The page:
Date of Award:

2003

Document Type:

Thesis

Degree Name:

Master of Science (MS)

Department:

Psychology

Advisor/Chair:

Gretchen A. Gimpel

Abstract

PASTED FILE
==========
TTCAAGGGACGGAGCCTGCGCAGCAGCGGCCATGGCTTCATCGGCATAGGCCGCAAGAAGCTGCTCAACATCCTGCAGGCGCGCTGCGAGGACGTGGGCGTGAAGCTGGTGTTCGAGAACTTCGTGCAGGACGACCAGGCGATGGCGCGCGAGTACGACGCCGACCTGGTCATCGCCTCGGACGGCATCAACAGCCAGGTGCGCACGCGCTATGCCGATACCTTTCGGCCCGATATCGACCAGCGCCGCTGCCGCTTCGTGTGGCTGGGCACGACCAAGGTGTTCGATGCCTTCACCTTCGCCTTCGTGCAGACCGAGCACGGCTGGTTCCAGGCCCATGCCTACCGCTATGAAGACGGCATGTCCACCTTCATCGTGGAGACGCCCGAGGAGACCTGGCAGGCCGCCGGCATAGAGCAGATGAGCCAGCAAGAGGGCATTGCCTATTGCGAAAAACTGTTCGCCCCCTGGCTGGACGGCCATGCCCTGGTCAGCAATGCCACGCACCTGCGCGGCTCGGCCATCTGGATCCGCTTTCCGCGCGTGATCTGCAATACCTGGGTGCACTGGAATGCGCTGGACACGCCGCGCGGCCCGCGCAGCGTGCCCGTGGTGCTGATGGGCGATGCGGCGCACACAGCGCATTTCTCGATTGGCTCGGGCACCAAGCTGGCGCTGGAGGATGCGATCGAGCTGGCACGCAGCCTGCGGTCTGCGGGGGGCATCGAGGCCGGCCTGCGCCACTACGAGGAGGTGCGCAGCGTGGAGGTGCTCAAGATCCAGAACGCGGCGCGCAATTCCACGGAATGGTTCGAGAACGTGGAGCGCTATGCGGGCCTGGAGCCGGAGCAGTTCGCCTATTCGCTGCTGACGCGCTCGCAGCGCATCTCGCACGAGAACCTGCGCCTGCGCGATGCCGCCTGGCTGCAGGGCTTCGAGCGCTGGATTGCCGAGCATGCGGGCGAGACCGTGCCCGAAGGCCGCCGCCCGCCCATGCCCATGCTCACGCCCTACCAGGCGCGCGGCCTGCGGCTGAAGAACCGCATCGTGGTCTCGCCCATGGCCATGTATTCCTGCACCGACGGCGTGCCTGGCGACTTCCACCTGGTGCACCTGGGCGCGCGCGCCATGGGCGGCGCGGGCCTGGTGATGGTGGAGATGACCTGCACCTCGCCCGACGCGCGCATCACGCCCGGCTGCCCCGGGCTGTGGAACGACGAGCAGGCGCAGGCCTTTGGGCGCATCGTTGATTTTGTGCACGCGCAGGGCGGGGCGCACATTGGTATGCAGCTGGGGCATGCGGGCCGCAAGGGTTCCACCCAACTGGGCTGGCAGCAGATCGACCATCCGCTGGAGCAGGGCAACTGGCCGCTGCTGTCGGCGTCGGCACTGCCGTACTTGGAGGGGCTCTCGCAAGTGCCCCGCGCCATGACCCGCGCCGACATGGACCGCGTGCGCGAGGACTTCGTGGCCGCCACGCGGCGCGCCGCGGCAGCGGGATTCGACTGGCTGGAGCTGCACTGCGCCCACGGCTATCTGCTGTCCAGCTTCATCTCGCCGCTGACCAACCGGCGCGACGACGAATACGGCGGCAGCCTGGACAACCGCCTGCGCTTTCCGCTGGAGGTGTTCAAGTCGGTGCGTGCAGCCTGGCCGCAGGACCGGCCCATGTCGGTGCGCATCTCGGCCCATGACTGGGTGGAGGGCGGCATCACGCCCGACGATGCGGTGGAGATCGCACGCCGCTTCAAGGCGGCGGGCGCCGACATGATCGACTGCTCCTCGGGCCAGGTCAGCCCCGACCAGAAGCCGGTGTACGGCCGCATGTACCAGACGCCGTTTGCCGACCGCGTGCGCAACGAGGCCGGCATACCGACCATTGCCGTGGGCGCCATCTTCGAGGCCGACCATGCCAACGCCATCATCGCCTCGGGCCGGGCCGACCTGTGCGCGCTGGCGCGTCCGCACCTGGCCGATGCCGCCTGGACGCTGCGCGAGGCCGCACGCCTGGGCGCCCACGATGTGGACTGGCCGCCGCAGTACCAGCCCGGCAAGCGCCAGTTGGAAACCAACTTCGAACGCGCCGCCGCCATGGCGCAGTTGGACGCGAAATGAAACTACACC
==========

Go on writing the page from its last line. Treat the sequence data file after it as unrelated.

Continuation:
This study investigated whether psychologists are attempting to distinguish between attention deficit hyperactivity disorder (ADHD) and depression in youth. Findings indicate that, overall, clinicians are conducting comprehensive evaluations and considering ADHD and depression as likely diagnoses. Clinicians were more likely to use self-report depression measures if the client was female or adolescent than if the child was male or school age; however, they were equally likely to incorporate ADHD-related measures with males and females , and 8 year olds and 15 year olds . Clinicians were more likely to consider adolescents than school-age children and females than males to have a mood disorder. Doctoral-level clinicians were more likely to consider a mood disorder and ADHD than master's- level clinicians. Clinicians who had completed a child psychopathology course were more likely to consider ADHD than those who had not completed such a course. The implications of these findings for child-oriented clinicians are discussed.

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